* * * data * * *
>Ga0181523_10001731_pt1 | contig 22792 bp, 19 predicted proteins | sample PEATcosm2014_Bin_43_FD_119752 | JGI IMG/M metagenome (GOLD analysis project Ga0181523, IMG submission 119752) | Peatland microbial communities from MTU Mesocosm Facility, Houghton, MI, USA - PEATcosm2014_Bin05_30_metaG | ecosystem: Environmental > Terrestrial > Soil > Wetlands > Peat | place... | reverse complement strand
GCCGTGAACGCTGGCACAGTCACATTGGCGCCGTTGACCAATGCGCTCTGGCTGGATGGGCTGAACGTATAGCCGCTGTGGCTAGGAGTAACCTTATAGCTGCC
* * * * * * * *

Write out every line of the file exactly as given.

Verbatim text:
>Ga0181523_10001731_pt1 | contig 22792 bp, 19 predicted proteins | sample PEATcosm2014_Bin_43_FD_119752 | JGI IMG/M metagenome (GOLD analysis project Ga0181523, IMG submission 119752) | Peatland microbial communities from MTU Mesocosm Facility, Houghton, MI, USA - PEATcosm2014_Bin05_30_metaG | ecosystem: Environmental > Terrestrial > Soil > Wetlands > Peat | place... | reverse complement strand
GCCGTGAACGCTGGCACAGTCACATTGGCGCCGTTGACCAATGCGCTCTGGCTGGATGGGCTGAACGTATAGCCGCTGTGGCTAGGAGTAACCTTATAGCTGCC